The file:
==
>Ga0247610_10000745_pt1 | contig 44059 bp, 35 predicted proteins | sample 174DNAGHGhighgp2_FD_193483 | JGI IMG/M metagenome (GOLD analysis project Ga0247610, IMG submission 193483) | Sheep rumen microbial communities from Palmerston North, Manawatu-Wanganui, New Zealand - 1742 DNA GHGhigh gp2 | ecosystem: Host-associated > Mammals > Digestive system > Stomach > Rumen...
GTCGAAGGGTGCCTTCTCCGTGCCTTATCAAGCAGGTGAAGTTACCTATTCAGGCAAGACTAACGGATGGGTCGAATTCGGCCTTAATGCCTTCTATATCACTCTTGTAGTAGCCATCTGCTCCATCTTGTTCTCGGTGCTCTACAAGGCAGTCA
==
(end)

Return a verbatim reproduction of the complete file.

>Ga0247610_10000745_pt1 | contig 44059 bp, 35 predicted proteins | sample 174DNAGHGhighgp2_FD_193483 | JGI IMG/M metagenome (GOLD analysis project Ga0247610, IMG submission 193483) | Sheep rumen microbial communities from Palmerston North, Manawatu-Wanganui, New Zealand - 1742 DNA GHGhigh gp2 | ecosystem: Host-associated > Mammals > Digestive system > Stomach > Rumen...
GTCGAAGGGTGCCTTCTCCGTGCCTTATCAAGCAGGTGAAGTTACCTATTCAGGCAAGACTAACGGATGGGTCGAATTCGGCCTTAATGCCTTCTATATCACTCTTGTAGTAGCCATCTGCTCCATCTTGTTCTCGGTGCTCTACAAGGCAGTCA